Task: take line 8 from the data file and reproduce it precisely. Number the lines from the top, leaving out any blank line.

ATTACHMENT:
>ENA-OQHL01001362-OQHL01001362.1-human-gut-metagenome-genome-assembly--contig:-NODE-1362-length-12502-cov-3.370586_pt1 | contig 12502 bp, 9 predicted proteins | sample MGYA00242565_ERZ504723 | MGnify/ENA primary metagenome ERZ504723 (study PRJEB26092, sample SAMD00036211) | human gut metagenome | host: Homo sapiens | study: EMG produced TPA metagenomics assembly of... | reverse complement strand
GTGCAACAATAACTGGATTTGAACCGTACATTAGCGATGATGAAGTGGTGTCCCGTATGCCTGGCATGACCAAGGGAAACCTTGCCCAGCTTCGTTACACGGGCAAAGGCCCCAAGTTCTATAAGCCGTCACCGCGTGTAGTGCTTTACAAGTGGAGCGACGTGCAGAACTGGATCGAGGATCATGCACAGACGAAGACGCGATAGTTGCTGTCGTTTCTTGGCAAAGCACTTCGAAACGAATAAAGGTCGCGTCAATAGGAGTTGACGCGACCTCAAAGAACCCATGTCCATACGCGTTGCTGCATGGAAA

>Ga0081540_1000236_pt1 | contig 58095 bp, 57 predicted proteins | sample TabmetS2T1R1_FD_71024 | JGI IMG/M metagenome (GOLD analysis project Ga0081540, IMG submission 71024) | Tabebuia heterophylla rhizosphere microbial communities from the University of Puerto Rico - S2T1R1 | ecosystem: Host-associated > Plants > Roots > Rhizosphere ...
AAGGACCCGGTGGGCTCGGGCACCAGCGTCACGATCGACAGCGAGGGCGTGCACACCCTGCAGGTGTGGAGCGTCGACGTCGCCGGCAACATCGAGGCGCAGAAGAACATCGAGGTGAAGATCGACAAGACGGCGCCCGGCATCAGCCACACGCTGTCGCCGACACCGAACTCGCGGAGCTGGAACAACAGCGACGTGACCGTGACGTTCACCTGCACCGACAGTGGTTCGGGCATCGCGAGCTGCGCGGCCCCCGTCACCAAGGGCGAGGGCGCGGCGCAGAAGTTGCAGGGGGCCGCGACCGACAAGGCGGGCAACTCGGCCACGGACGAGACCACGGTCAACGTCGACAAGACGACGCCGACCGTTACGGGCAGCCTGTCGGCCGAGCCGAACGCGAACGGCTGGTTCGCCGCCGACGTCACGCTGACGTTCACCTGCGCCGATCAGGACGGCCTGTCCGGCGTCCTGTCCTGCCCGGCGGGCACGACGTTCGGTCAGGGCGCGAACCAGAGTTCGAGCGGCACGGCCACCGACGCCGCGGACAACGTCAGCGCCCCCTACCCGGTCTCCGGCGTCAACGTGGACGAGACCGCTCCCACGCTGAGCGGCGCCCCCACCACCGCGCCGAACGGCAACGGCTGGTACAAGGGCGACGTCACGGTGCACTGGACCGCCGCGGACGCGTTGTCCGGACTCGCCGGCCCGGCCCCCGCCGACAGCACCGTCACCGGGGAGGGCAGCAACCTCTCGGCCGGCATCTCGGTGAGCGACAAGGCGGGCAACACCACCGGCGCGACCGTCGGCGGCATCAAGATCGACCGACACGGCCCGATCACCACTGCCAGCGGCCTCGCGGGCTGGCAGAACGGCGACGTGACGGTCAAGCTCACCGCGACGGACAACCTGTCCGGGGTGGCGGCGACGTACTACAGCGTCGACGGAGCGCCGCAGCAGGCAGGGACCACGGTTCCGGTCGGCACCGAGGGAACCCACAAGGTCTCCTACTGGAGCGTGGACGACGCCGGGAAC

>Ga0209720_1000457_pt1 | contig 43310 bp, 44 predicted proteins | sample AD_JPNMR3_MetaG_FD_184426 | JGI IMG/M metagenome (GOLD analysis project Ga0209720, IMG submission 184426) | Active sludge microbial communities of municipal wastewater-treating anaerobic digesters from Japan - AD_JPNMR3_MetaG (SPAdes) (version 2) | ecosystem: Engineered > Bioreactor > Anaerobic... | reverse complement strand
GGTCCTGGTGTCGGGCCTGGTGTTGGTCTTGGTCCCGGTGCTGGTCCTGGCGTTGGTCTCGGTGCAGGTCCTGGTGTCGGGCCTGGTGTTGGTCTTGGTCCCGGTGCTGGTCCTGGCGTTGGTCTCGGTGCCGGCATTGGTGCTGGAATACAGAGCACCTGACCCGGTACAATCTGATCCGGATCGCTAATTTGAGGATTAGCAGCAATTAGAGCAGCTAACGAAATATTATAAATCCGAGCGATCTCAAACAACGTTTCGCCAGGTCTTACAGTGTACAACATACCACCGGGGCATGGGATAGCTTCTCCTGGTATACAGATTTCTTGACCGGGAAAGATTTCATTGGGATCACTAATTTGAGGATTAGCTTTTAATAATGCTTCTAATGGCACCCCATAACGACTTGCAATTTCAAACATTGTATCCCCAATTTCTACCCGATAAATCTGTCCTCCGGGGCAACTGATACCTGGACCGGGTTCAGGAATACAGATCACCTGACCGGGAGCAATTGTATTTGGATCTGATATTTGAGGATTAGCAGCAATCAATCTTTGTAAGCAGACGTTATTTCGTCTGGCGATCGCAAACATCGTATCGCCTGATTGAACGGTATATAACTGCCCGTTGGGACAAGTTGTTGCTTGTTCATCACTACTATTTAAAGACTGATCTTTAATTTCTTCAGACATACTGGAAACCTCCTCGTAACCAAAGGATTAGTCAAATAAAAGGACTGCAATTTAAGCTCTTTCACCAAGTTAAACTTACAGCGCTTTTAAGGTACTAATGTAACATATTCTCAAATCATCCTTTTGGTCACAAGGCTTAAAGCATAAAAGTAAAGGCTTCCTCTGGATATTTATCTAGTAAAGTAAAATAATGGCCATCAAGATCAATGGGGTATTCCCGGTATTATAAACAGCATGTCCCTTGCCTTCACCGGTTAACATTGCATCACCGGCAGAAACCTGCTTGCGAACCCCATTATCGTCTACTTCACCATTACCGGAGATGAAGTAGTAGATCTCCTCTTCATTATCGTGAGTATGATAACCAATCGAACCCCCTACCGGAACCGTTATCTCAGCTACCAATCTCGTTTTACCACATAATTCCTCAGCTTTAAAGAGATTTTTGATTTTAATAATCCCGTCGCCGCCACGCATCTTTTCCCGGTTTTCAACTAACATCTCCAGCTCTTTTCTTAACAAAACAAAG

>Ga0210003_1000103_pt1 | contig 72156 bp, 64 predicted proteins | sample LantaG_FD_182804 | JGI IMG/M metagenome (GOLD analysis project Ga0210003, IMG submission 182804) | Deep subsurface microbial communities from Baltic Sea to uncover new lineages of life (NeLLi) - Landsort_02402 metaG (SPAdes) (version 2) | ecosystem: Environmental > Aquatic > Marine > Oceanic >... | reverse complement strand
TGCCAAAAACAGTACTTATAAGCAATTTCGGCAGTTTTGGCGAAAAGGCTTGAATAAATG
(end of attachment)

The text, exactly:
TGCCAAAAACAGTACTTATAAGCAATTTCGGCAGTTTTGGCGAAAAGGCTTGAATAAATG